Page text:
NRA wants armed officers in all school buildings
WASHINGTON The nation’s largest gun-rights lobby called Friday for armed police officers to be posted in every American school to stop the next killer “waiting in the wings.”
The National Rifle Association broke its silence on last week’s shooting rampage at a Connecticut elementary school that left 26 children and staff dead.
“The only thing that stops a bad guy with a gun is a good guy with a gun,” the group’s top lobbyist, Wayne LaPierre, said at a Washington news conference.
But Carl Korn, spokesman for the New York State United Teachers, has a different opinion. He said school safety will come with reasonable controls on access to high-power weapons and safety checks at the buildings.
“More guns in schools are not the answer,” Korn said. “The answer is not to turn our schools into armed fortresses”
He stressed that schools are supposed to be nurturing environments, which might not be possible with armed guards on the premise. “We want to ensure that schools are environments where kids can receive support and have their needs met,” Korn said.
LaPierre said “the next Adam Lanza,” the man responsible for last week’s mayhem, is planning an attack on another school.
“How many more copycats are waiting in the wings for their moment of fame from a national media machine that rewards them with wall-to-wall attention and a sense of identity that they crave, while provoking others to try to make their mark,” LaPierre said. “A dozen more killers, a hundred more? How can we possibly even guess how many, given our nation’s refusal to create an active national database of the mentally ill?”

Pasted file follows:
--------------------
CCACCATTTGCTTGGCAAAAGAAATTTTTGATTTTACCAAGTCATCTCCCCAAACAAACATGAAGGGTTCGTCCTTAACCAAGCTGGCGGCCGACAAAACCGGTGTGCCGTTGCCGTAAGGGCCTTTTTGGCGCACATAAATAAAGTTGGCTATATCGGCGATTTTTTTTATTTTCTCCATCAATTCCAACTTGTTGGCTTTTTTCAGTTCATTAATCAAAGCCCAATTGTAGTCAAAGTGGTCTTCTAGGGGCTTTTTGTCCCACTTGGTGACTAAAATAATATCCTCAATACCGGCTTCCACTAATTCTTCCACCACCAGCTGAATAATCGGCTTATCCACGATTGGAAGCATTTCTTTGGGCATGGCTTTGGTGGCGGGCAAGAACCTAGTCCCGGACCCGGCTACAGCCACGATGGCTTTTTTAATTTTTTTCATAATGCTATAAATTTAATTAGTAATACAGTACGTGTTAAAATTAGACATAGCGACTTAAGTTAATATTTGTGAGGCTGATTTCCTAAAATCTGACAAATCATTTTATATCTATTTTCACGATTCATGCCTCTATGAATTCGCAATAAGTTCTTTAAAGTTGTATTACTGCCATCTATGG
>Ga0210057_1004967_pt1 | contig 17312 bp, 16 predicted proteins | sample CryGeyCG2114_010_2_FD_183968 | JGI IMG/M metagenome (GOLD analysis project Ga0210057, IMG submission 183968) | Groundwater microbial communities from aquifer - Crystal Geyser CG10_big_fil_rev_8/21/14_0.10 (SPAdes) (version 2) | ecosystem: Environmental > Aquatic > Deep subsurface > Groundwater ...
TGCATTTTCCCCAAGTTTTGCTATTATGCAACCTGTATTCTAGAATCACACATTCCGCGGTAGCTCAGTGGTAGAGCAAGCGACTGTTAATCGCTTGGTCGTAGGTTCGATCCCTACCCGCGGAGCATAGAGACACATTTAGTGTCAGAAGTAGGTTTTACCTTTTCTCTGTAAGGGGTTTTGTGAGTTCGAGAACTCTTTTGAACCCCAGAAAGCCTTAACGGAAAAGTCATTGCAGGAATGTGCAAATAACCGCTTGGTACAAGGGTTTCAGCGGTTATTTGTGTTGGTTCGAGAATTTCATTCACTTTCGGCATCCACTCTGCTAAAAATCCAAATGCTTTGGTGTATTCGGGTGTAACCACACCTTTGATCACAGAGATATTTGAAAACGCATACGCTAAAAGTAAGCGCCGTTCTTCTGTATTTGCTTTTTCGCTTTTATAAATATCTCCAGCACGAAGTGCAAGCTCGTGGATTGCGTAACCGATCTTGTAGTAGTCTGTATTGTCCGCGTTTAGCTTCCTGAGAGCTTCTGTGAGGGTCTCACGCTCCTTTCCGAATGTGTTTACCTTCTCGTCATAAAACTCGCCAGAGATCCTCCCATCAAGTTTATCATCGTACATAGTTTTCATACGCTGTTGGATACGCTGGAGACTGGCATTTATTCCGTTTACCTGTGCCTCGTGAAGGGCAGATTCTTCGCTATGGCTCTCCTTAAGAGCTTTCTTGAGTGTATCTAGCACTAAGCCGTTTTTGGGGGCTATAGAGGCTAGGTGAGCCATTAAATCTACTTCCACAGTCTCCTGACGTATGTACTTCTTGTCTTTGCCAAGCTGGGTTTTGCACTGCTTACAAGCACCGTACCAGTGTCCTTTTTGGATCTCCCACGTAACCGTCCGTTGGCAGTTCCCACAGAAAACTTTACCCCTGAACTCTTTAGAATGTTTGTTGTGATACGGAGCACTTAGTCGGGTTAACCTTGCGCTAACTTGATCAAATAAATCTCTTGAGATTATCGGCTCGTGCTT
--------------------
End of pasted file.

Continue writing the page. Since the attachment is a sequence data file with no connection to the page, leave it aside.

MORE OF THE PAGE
He blamed video games, movies and music videos for exposing children to a violent culture day in and day out. “In a race to the bottom, many conglomerates compete with one another to shock, violate, and offend every standard of civilized society, by bringing an even more toxic mix of reckless behavior and criminal cruelty right into our homes,” LaPierre said.
He refused to take any questions after speaking. Though security was tight, two protesters were able to interrupt LaPierre’s speech, holding up signs that blamed the NRA for killing children. Both were escorted out, shouting that guns in schools are not the answer.
LaPierre announced that former Rep. Asa Hutchison, R-Ark., will lead an NRA program that will develop a model security plan for schools that relies on armed volunteers.
Michael Piccirillo, superintendent for the Saratoga Springs City School District, said it’s his job to create a secure and welcoming environment, which means balancing competing priorities. A Saratoga Springs police officer is on the premises of the Saratoga Springs High School as an armed resource officer.
Piccirillo said the resource officer is good support, but he questioned whether the district would want personnel on school grounds that weren’t associated with a police agency.
The 4.3 million-member NRA largely disappeared from public debate after the shootings in Newtown, Conn., choosing atypical silence as a strategy as the nation sought answers after the rampage. The NRA temporarily took down its Facebook page and kept quiet on Twitter.
Since the slayings, President Barack Obama has demanded “real action, right now” against U.S. gun violence and called on the NRA to join the effort. Moving quickly after several congressional gun-rights supporters said they would consider new legislation to control firearms, the president said this week he wants proposals to reduce gun violence that he can take to Congress by January.
Obama has already asked Congress to reinstate an assault weapons ban that expired in 2004 and pass legislation that would stop people from purchasing firearms from private sellers without a background check. Obama also has indicated he wants Congress to pursue the possibility of limiting high-capacity magazines.